April 22, 2020
We are missing the annual Society for American Archaeology meeting right now, so we are highlighting our recent archaeology titles that would have been displayed front-and-center at the meeting.
Use the code AZARCH20 to get 40% off all University of Arizona Press titles, plus free shipping! The code is valid through 7/11/2020.
Our senior editor, Allyson Carter, Ph.D., acquires in this field. To propose a project, contact her at email@example.com.
The Global Spanish Empire tackles broad questions about indigenous cultural persistence, pluralism, and place making using a global comparative perspective grounded in the shared experience of Spanish colonialism. Through an expansive range of essays that look at Africa, the Americas, Asia, the Caribbean and the Pacific, this volume brings often-neglected regions into conversation.
Tewa Worlds offers an archaeological history of eight centuries of Tewa Pueblo history in the Rio Chama Valley through the lens of contemporary Pueblo philosophical and historical discourse. The result gives weight to the deep past, colonial encounters, and modern experiences. It challenges archaeologists to both critically reframe interpretation and to acknowledge the Tewa’s deep but ongoing connection with the land.
More than a history of coveted commodities, the unique story that unfolds in John R. Gust and Jennifer P. Mathews’s new history Sugarcane and Rum is told through the lens of Maya laborers who worked under brutal conditions on small haciendas to harvest sugarcane and produce rum in the Yucatan Peninsula of Mexico.
Narratives of Persistence charts the remarkable persistence of California’s Ohlone and Paipai people over the past five centuries. Lee M. Panich draws connections between the events and processes of the deeper past and the way the Ohlone and Paipai today understand their own histories and identities.
Read an interview about the book with Lee Panich here.
The second of a two-volume series, Moquis and Kastiilam tells the story of the encounter between the Hopis, who the Spaniards called Moquis, and the Spaniards, who the Hopis called Kastiilam, from the Pueblo Revolt through 1781. Balancing historical documents with oral histories, it creates a fresh perspective on the interface of Spanish and Hopi peoples in the period of missionization.
Read about the first volume in the series here.
The increasingly militarized U.S.-México border is an intensely physical place, affecting the bodies of all who encounter it. The essays in The Border and Its Bodies explore how crossing becomes embodied in individuals on the most basic social unit possible: the human body.
Read an excerpt from the volume here.
The Continuous Path challenges archaeologists to take Pueblo concepts of movement seriously by privileging Pueblo concepts of being and becoming in the interpretation of anthropological data. The collaborative volume brings together Native community members, archaeologists, and anthropologists to weave multiple perspectives together to write the histories of Pueblo peoples past, present, and future.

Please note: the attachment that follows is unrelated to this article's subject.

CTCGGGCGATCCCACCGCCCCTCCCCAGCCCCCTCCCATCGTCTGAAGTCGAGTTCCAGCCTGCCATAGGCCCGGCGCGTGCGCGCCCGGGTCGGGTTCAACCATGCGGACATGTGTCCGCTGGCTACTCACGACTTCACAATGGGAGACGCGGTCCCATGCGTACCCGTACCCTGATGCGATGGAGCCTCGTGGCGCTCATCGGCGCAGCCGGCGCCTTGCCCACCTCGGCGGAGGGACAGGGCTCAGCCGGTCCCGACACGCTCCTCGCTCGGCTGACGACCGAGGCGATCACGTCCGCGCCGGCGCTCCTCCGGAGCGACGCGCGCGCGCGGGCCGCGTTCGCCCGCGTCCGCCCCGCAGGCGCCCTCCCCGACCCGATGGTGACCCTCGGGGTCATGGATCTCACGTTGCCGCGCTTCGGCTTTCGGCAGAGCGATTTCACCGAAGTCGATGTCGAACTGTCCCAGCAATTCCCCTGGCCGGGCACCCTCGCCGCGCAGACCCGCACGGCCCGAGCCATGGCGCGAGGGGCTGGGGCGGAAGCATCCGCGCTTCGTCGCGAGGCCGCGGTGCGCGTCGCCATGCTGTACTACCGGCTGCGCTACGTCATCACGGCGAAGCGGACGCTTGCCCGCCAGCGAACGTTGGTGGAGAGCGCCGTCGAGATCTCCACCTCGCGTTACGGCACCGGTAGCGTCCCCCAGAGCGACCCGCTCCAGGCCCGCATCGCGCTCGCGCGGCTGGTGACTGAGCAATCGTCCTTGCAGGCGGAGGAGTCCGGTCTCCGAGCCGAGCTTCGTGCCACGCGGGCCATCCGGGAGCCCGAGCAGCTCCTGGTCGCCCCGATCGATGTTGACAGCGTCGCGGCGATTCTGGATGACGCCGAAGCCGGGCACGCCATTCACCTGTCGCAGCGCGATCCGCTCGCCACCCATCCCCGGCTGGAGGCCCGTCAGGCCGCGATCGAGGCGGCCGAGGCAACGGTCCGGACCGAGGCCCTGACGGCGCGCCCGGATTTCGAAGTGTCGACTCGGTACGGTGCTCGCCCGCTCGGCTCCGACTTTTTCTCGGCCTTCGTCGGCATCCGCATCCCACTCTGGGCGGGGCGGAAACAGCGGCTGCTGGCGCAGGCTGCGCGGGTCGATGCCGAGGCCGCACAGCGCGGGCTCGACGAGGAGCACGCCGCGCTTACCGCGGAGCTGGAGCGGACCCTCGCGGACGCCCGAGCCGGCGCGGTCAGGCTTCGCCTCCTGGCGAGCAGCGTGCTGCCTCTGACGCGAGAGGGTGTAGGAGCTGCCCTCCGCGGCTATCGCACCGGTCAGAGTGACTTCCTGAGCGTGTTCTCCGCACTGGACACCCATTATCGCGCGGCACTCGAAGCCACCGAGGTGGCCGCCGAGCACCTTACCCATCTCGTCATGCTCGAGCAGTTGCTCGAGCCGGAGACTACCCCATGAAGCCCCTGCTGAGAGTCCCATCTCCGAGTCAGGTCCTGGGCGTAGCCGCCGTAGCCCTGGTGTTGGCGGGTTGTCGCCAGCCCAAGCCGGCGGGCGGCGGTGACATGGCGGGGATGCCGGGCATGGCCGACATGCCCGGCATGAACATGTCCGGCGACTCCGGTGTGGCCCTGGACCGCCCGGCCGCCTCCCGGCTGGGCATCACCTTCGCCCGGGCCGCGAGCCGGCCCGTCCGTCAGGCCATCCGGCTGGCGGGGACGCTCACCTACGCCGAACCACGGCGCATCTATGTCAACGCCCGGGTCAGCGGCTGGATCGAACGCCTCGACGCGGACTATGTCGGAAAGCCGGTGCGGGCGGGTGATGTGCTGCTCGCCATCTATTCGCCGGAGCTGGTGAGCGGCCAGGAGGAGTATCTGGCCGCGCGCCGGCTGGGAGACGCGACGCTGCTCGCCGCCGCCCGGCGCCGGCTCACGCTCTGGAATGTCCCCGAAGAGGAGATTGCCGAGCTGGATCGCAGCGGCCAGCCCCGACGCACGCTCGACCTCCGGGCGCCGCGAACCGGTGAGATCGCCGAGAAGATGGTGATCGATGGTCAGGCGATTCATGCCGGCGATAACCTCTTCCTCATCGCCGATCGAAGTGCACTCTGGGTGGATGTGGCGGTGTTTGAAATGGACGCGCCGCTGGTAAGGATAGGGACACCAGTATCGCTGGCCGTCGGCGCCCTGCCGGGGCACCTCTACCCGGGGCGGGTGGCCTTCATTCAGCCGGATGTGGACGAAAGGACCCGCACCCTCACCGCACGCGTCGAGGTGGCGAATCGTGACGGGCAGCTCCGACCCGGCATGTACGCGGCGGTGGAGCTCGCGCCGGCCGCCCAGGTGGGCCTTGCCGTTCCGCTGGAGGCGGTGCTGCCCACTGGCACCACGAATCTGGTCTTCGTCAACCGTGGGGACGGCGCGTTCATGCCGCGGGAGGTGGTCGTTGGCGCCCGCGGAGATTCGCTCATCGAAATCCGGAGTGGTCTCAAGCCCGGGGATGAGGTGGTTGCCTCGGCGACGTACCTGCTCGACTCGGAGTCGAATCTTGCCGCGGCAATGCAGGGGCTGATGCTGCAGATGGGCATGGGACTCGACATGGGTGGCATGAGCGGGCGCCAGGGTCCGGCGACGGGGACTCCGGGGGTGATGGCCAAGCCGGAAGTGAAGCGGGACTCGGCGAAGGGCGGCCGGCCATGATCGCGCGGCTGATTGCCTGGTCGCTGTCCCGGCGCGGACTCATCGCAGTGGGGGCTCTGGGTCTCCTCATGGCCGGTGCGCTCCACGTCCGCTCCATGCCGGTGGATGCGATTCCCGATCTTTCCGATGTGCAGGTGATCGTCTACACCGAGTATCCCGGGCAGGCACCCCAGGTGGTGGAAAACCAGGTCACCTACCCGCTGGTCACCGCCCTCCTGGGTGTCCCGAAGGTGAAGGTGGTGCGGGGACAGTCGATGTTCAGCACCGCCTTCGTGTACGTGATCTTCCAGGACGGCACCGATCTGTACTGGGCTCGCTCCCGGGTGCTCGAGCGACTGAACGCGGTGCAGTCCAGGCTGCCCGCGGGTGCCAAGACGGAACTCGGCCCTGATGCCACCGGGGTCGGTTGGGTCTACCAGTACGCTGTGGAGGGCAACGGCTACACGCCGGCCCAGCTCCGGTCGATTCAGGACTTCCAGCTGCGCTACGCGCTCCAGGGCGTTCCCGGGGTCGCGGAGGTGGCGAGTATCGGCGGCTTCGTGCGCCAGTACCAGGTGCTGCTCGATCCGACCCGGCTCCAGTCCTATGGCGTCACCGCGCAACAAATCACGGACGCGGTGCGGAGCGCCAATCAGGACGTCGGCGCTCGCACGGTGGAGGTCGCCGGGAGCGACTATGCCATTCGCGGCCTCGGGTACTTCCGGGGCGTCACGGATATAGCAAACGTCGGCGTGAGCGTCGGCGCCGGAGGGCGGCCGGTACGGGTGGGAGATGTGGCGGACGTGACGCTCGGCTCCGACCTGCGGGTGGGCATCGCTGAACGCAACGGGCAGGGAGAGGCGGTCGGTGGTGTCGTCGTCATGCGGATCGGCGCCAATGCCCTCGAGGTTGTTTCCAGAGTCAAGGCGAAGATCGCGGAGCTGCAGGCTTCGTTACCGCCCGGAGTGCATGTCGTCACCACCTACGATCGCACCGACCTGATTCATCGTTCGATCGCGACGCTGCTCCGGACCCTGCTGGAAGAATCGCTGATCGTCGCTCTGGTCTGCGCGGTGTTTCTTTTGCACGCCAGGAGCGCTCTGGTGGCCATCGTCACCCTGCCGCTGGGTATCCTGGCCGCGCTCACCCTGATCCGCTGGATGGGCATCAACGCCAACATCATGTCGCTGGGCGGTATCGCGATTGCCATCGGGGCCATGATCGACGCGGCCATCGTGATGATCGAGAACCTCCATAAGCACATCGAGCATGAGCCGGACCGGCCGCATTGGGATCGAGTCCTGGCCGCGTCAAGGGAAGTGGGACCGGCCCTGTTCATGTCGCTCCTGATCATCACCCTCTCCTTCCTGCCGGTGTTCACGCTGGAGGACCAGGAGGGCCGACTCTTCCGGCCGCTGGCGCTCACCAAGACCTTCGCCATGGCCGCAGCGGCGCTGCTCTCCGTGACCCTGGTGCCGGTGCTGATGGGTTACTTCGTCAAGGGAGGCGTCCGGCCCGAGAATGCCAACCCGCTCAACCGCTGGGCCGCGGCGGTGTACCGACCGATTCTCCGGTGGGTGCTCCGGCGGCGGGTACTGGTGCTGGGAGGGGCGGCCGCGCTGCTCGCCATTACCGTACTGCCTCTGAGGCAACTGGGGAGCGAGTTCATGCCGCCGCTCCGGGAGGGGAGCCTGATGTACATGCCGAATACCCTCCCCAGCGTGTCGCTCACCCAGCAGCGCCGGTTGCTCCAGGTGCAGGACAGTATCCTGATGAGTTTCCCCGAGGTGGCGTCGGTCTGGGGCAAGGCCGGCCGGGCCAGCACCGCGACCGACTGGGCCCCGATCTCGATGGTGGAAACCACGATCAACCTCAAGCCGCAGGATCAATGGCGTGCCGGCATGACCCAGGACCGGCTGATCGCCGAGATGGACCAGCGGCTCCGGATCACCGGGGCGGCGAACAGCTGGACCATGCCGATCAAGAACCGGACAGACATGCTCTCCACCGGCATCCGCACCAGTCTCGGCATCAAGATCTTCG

Congratulations to the editors of the book, Samuel Duwe and Robert Preucel, as well as all of the contributors to the volume on winning the Historical Society of New Mexico’s 2020 Gaspar Pérez de Villagrá Award!
In The Davis Ranch Site, the results of Rex Gerald’s 1957 excavations at the Davis Ranch site in southeastern Arizona’s San Pedro River Valley are reported in their entirety for the first time. Annotations to Gerald’s original manuscript and newly written material place Gerald’s work in the context of what is currently known regarding the late thirteenth-century Kayenta diaspora and the relationship between Kayenta immigrants and the Salado phenomenon.
Challenging Colonial Narratives pushes postcolonial thinking in archaeology in socially and politically meaningful directions. Matthew A. Beaudoin calls for more nuanced interpretive frameworks and encourages archaeologists and scholars to focus on the different or similar aspects among sites to explore the nineteenth-century life of contemporaneous Indigenous and settler peoples.
Painting the Skin brings together exciting research on painted skins—human, animal, and vegetal—in Mesoamerica. It offers physicochemical analysis and interdisciplinary understandings of the materiality, uses, and cultural meanings of the colors applied on a multitude of skins, including bodies, codices, and even building “skins.”
The archaeological record of the Northern Rio Grande exhibits the hallmarks of economic development, but Pueblo economies were organized in radically different ways than modern industrialized and capitalist economies. Contributors to Reframing the Northern Rio Grande Pueblo Economy explore the patterns and determinants of economic development in pre-Hispanic Rio Grande Pueblo society, building a platform for more broadly informed research on this critical process.